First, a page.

How many times have you heard people use the terms “rebrand” and “redesign” interchangeably? A lot, if you’re me.

This is dangerous and erroneous.

Your brand is the sum total of experiences which make up the impression left by your company on an audience. It is intangible.

Your brand is something your audience, not your business, owns—therefore, you cannot “rebrand” in the way most people think.

A redesign is simply about how your website looks and, while website experience contributes to the brand, it does not represent its entirety.

Making your website look slicker won’t make people forget that you charge hidden fees and never pick up their calls.

But we like to believe it can. So when people say they’re “rebranding” their site, they’re often willing to (incorrectly) believe this will let them reprogramme people’s impression of their company.

Weaknesses… aka how to defeat website redesigns

Being long in the tooth

Long in the tooth

Once you’ve seen one website redesign go up in flames, it’s unlikely you’ll repeat the mistake.

And the longer you’ve worked in marketing, UX or any other digital-related field, the more likely it is that you’ve seen at least one redesign flop. I certainly have.

It’s on those of us who’ve been stung before to alert everyone else of the dangers posed by this unwieldy beast.

Start by asking tough but simple questions—e.g. “What outcome are we trying to achieve and have we looked into why we’re currently unable to achieve that outcome?”

Customer honesty

Customer Honesty

Just talk to them—they’ll give it to you straight!

As explained by our customer marketing manager, Clare Burroughs, company employees are often oblivious to the real issues causing customers’ pain.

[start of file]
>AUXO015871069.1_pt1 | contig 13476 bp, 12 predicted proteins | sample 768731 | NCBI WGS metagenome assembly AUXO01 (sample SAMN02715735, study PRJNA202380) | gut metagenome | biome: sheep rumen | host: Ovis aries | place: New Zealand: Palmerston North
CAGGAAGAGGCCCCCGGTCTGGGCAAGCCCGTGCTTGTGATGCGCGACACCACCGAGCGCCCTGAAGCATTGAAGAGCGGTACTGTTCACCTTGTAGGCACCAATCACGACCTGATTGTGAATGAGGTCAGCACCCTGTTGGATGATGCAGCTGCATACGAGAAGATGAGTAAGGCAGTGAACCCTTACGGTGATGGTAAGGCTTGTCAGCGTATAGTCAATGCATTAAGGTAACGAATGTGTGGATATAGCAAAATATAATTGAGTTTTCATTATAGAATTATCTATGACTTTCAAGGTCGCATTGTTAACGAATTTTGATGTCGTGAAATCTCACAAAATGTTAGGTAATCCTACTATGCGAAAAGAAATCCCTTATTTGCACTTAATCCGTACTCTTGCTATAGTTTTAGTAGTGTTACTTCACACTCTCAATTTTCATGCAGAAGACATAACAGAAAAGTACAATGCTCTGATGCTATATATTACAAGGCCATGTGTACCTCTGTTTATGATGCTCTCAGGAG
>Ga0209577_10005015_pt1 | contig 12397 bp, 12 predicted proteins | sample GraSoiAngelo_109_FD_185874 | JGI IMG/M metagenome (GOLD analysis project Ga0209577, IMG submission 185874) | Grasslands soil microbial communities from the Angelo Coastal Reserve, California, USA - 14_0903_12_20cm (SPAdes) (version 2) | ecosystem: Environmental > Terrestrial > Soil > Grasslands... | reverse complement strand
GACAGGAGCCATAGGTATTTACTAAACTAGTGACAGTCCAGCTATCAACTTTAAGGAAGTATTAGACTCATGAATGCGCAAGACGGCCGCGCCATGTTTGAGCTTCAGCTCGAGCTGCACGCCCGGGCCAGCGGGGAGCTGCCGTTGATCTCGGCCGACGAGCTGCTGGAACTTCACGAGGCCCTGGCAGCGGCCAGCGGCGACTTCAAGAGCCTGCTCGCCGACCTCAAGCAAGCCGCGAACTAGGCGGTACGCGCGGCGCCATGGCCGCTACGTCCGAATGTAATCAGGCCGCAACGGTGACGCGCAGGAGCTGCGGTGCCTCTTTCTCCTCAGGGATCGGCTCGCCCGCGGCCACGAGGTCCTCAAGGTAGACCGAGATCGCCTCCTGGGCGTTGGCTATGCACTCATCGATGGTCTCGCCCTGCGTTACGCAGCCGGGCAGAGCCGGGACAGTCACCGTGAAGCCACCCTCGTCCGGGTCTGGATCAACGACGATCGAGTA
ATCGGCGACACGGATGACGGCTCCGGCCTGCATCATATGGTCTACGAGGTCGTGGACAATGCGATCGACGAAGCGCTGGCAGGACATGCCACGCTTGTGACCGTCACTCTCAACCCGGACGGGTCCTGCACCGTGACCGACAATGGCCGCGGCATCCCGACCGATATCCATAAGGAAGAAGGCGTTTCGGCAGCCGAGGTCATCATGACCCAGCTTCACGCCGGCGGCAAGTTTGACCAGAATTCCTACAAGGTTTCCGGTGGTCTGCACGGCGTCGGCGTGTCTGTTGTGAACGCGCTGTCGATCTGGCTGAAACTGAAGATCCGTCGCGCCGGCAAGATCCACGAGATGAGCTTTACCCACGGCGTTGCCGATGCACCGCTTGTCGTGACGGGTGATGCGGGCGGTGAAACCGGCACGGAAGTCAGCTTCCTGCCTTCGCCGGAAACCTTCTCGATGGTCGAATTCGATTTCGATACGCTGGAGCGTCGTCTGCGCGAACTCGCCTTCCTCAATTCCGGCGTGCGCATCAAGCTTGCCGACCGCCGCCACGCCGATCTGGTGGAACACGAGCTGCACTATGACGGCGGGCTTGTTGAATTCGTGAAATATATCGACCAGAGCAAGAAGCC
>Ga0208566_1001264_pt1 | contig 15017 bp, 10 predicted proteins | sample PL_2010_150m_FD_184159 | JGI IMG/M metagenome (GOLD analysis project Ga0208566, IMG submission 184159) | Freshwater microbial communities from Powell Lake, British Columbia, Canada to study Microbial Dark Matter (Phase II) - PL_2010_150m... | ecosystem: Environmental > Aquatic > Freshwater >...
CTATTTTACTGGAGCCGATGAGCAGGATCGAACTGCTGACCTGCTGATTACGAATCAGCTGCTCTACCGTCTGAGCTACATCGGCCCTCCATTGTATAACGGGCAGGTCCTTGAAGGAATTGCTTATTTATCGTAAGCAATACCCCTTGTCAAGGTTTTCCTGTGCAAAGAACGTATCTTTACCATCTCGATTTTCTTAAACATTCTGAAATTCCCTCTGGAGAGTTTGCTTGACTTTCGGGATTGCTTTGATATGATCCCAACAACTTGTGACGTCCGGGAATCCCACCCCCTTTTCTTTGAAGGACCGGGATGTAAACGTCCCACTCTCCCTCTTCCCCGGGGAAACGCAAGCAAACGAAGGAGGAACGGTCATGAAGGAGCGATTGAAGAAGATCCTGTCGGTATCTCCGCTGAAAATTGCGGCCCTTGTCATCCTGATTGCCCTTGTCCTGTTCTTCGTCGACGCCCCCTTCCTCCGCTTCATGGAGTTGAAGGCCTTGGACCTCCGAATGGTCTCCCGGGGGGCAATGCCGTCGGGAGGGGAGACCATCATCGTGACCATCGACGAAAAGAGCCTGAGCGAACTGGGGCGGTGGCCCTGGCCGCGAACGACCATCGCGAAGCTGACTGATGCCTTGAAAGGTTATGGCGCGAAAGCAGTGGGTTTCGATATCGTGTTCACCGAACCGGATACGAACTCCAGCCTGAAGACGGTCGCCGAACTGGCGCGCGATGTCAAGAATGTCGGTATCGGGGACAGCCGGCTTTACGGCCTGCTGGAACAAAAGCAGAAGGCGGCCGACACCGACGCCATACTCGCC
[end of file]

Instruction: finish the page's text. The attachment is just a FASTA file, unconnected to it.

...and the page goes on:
When you give customers a meaningful avenue of dialogue—through user research, feedback calls and surveys—your business strategy will be better oriented.

Maybe your marketing team is under-educated about your product. Maybe your product is too complicated. Maybe your pricing is all wrong.

Maybe it all has nothing to do with the design of your website.

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Sometimes, there are simply no redeeming features

I must admit there are times when a redesign is called for (I’m not part of some like… anti-website redesign cult). These include:

  1. When your website is built on an outdated system that doesn’t let you deliver functionality which your customers need.
  2. When your product or service changes so radically that your website ceases to be factually accurate or suitable for your new audience.
  3. If your website looks like this, burn it fire and start from scratch. It’s what’s on the inside that counts but come on… there are limits.
  4. When you’ve radically and fundamentally improved the day-to-day of how your business serves customers, and want to shed the skin of your old, inferior self. Note that the tangible improvements must *precede* the redesign.

By the way, we ran an entire #uxchat on the subject of when you should and shouldn’t redesign your site.

And now you’ve been empowered to avoid the pitfalls of website redesigns! Praise Cthulhu! I mean… uh… scratch that.

(P.S. Definitely not be part of a cult.)

Still mad? Check out the other Enemies of UX!

Timi is a London-based copywriter and full-time marketing sceptic – there are now more unvalidated opinions out there than ever.

He became a UX testing enthusiast after seeing its power while working at TUI – the world’s largest travel, leisure and tourism company. He then joined WhatUsersDo to sharpen his UX knowledge and work side-by-side with the field’s best and brightest.

2 Responses to “Enemies of UX and how to kill them: #4 Website redesign

  • Hi Timi, nice post. Agree with pretty much everything you say but would also point you to this: http://www.lingscars.com, apparently one of the most successful car retail sites in the UK.

    • Hi Chris, thanks for the comment! We actually used Ling’s Cars in a previous article as an example of exactly why “best practice” is overrated when it comes to things like this. In fact, I would argue that sites such as Ling’s Cars only serve to reinforce the fundamental point of this article—that website redesigns should never be undertaken just for the sake of it, or on the basis of apparent surface level issues such as aesthetics without first understanding how this change would impact more important metrics such as sales, usability, etc.